Honing skills to be ready for business
The issues with the global economy are taking a toll on most of us. Long before the economy started to tank, broadcasters saw decreased revenues due to the growth of the many new media options available to the public. The combination of these events is proving particularly devastating to many owners who have seen not only a decrease in their revenue, but a substantial decrease in the market value of stations. Some reports place station values down as much as 80 percent of the purchase price. In addition, the stock prices for publicly held media companies are down to record levels.
The fact is that every business is being affected by the economy, but history also indicates that sharp down-turns are followed by a solid period of growth. In my opinion, this is the perfect time for one to really evaluate his or her goals, priorities, needs and desires.
Did you know that 16 of the 30 companies listed on the Dow Jones Industrial Average were started during a period of bad economic times? In our parents' generation, there was a great deal of value in the concept of job security. I think most people still see this as comforting, but in reality that security doesn't exist. Even government positions are not guaranteed for life any longer. When I decided to leave the business establishment and start my own business (more years ago than I can remember) people would ask, “How do you deal with having no job security?” and I would answer, The only difference between my situation and that of someone in the role of an employee is that I know when my assignment is over. Jack Welsh, the former head of General Electric coined the familiar phrase “If you don't control your destiny, someone else will.” Now is the time to start honing your skills!
Most stress is caused by being in a situation you feel is out of control; whether it relates to money, pressure of completing something on time, public speaking, staying in a job you hate, etc. We have all experienced stressful situations, but consider that what makes stress diminish is the resolution of the particular concern — the presentation is over, the bills are paid, project is complete.
It is harder to resolve things where you feel fully vested such as a relationship or a career. Most people prefer to stay in their comfort zone. This is particularly true in a job — you know the players, you know how the company operates, you know how to get things done, you know your relationship with upper management, you know the company culture and they know you. Although less apparent, the company likes to have known commodities for its employees, it makes management feel more secure in knowing something can be carried out by the resources in place, or in this case, you! The company may offer training to its employees, but this is typically limited to that which relates to the particular employees position. Any of this sounding familiar?
If you are indeed comfortable in your current situation you are likely not feeling threatened that the economy will have any effect on your job, but I suspect the majority of employees have serious concerns for the direction of their futures.
The first step to taking control of your future is to evaluate what it is you really want to do. This may not be easy, because the majority of us entered the broadcast engineering field because it is fundamentally rooted in something we started as a hobby, namely electronics tinkering and problem solving. It is however possible to take that acquired knowledge and experience to other opportunities. Unlike many engineering disciplines, broadcast engineers deal with a broad variety of situations that can range from day-to-day maintenance to managing the construction of entire facilities. You probably already possess a wide range of skills. Have you thought about which part of your job you enjoy more than others? This is the starting point for making that decision as to what path you might pursue.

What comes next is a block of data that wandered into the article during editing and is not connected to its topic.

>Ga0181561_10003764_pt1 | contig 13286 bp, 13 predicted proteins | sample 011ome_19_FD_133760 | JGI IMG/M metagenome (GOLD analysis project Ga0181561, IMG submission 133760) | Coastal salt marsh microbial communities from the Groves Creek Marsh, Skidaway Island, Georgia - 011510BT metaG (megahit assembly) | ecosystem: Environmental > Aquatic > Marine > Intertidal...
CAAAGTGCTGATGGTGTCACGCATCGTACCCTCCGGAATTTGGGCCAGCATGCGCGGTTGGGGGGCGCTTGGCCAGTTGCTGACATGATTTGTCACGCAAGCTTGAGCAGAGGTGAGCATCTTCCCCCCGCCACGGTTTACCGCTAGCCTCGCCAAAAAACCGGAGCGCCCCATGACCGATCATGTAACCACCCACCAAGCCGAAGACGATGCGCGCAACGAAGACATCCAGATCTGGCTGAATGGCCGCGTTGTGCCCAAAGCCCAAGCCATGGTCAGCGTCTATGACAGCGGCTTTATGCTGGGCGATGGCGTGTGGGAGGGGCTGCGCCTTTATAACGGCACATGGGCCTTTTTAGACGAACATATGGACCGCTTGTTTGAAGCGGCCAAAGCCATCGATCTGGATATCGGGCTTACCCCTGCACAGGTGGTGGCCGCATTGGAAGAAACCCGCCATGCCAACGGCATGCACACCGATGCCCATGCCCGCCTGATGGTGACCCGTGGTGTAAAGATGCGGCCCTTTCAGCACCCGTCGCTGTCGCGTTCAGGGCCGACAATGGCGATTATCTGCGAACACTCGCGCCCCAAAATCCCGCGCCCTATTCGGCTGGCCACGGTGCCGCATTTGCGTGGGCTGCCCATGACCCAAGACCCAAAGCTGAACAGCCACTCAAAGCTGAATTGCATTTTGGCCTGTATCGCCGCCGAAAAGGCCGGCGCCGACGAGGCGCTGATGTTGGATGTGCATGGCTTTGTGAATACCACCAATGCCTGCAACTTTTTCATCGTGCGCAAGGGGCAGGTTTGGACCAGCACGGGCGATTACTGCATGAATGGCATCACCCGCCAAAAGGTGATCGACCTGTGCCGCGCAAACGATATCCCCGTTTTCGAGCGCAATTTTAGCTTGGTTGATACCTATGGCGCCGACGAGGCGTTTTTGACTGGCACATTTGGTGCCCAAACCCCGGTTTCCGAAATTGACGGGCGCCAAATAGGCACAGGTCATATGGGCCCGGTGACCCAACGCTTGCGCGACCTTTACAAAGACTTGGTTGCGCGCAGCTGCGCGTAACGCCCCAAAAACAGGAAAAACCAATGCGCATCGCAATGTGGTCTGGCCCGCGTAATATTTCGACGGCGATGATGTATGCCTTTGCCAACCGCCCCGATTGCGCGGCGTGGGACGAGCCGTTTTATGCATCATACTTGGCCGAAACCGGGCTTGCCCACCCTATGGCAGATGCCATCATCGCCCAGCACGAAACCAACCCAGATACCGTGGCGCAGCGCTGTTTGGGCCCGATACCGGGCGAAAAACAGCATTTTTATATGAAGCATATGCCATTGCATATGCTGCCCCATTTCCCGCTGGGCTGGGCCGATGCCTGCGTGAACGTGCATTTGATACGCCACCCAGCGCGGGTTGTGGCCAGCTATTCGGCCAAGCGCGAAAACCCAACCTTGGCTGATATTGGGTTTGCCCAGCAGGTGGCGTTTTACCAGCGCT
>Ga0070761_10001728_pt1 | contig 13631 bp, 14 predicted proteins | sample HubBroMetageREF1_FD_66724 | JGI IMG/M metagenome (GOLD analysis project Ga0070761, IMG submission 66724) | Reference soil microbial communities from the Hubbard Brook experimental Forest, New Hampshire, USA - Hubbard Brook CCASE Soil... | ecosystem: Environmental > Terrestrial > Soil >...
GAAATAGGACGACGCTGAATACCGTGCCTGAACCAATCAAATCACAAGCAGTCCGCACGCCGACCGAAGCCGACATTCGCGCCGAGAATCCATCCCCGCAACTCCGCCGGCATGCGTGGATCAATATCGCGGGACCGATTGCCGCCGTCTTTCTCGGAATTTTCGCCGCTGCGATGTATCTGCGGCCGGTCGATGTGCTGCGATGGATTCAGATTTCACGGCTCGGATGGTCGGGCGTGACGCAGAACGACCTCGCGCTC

Start researching opportunities on the Web, not necessarily to find a new job, but rather to see what positions might exist and the particular demand for a position. Most importantly look at the specific requirements, skill sets, certifications and/or degrees employers are seeking. This is the basis for your next step: Acquire the needed skills to achieve your plan.
Getting the skills
Obviously many employers like to see a resume full of academic achievements, which is great if you already have it, but over the past 10 years or so, there has been a trend in organizations offering specific certifications in various disciplines. In essence, the intent of these certifications is to distinguish a person from his non-certified counterparts. In some cases a company may require select employees to obtain a certification for the business to meet certain qualifications to do business with other entities. A good listing of professional certifications can be found at en.wikipedia.org/wiki/Professional_qualification.
One example is the Project Management Professional (www.pmi.org) which requires a combination of academic education, project management training and about 4,500 hours of documented project management experience. In addition there are a wide range of certifications in other disciplines such as computer software, networking, hardware, cabling, installation, construction, etc. If you decide to obtain a certification, you may also find the cost for training has come down significantly, one of the few benefits of a bad economy.
You can be sure the economy will recover and you want to be in a position to take advantage of the inevitable opportunities. This is a great time to prioritize goals, make a plan, start the process of learning new skills or increasing the marketability of the skills you already have.
McNamara is president of Applied Wireless, Cape Coral, FL.
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